Since its beginning, the Great American has had a standard and very successful template. All meals include a huge baked potato (baked to perfection every time), pineapple coleslaw, ranch-style beans and a bolillo roll with seconds at your beck and call.
The pineapple coleslaw has a perfect blend of sweet, tart and savory tastes. The cabbage is unfailingly fresh and crisp while the sauce is creamy and absolutely delicious.
I used to think that the ranch-style beans (cowboy caviar) were very much reminiscent of the Lawry’s seasoned beans my Kim prepared for me before she learned about New Mexico style beans from my mom. I’ve since become a great fan, enjoying the unique seasoning more each visit.
For years, some patrons lamented the fact that the menu was devoid of salad of any kind. Jerry Wright may have staved off serving salad until he found one worthy of the restaurant’s high standards–and he’s done so.
The Great American salad starts with chopped iceberg lettuce which is then topped with red onion, croutons, tomato wedges and Wisconsin bleu cheese crumbles. A creamy and absolutely delicious Ranch dressing completes the salad. This may sound like a standard salad at some restaurants, but the difference is in the execution.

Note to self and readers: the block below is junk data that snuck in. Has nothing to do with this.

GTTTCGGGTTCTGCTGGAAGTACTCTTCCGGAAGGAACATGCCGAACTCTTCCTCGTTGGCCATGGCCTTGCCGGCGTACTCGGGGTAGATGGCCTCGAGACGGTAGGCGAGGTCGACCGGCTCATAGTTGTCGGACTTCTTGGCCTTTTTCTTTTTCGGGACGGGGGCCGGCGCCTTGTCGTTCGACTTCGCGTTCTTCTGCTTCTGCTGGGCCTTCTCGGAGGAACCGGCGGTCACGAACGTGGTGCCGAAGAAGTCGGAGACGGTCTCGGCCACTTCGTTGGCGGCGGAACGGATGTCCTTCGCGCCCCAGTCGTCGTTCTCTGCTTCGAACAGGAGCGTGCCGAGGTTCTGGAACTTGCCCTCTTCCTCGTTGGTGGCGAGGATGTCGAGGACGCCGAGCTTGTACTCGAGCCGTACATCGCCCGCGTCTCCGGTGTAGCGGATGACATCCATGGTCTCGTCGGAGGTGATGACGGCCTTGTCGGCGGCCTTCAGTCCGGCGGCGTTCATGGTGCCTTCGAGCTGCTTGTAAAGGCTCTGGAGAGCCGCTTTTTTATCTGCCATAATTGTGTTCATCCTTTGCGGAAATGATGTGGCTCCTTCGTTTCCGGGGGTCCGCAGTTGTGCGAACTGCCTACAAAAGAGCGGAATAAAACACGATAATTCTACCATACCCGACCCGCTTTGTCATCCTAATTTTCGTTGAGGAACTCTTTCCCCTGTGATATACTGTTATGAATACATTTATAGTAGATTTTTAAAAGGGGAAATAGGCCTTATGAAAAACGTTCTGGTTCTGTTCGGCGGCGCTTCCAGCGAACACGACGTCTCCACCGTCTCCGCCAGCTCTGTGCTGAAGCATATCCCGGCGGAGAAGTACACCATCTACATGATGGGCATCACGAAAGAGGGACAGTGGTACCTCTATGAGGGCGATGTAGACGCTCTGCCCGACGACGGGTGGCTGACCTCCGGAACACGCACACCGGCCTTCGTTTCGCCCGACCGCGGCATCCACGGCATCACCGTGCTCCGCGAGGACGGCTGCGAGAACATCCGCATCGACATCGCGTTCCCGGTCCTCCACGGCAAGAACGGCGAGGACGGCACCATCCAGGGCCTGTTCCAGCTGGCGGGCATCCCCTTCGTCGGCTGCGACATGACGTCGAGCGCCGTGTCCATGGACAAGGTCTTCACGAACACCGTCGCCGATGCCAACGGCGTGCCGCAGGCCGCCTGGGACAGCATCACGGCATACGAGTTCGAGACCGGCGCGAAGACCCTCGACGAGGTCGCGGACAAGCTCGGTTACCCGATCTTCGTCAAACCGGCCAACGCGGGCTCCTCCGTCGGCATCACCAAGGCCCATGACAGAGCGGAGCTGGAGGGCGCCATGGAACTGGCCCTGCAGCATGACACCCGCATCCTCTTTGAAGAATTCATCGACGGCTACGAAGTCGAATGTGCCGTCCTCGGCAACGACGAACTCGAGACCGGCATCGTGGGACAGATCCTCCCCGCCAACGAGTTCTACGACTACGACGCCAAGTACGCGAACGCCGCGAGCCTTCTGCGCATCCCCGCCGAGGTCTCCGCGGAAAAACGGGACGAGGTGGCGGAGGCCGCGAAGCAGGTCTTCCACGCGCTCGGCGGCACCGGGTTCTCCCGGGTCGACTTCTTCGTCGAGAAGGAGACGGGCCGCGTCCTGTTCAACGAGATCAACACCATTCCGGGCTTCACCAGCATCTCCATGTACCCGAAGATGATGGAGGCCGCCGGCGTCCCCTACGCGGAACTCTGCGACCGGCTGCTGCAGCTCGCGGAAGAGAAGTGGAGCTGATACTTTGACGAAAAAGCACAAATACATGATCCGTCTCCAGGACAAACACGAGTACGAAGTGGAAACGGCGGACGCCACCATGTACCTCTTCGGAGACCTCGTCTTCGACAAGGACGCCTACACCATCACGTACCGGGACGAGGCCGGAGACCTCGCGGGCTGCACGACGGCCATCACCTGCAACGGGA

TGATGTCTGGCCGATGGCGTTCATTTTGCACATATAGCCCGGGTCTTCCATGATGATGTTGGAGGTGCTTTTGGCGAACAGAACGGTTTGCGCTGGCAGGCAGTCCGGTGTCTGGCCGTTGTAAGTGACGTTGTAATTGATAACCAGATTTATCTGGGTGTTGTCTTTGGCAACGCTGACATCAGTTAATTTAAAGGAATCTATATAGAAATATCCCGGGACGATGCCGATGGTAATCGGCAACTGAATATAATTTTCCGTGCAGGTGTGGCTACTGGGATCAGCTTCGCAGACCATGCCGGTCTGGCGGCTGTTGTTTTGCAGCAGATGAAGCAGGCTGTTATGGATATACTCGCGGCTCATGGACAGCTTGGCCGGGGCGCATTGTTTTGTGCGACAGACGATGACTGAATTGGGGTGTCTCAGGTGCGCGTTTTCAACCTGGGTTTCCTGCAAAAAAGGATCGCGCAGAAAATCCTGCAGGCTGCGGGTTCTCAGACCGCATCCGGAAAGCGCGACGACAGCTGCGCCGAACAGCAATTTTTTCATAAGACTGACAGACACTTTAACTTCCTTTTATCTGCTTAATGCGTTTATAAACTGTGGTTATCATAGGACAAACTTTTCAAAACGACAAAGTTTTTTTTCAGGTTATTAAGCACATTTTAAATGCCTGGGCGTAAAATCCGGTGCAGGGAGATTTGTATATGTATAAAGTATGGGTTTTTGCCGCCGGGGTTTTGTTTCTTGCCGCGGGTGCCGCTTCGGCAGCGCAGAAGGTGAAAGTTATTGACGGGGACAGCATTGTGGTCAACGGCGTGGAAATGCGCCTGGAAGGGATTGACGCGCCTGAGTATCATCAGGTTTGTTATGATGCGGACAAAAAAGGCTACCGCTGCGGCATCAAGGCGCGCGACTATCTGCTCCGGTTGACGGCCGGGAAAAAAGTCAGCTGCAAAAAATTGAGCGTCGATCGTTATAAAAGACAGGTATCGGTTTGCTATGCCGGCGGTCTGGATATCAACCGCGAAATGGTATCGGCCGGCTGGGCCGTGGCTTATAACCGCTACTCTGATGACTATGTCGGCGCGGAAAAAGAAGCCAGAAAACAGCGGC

This salad is constructed with the freshest ingredients and the piece de resistance is the salad dressing which you’ll want to dredge up with the restaurant’s fresh, warm bolillo bread.
Great American was the favorite Albuquerque restaurant of my Chicago born and bred father-in-law who wanted his first Duke City meal at every visit to be at this northeast heights restaurant overlooking the city.
We’ve also had visitors from the Midwest (for whom fish fries are a ritual, if not a religion) swear that Great American’s beer-battered fried fish (which I believe is haddock) is every bit as good as the fried fish served in Wisconsin. I might not go quite that far, but I would say the tartar sauce is among the best I’ve ever had anywhere and the fish would indeed be very competitive in Wisconsin.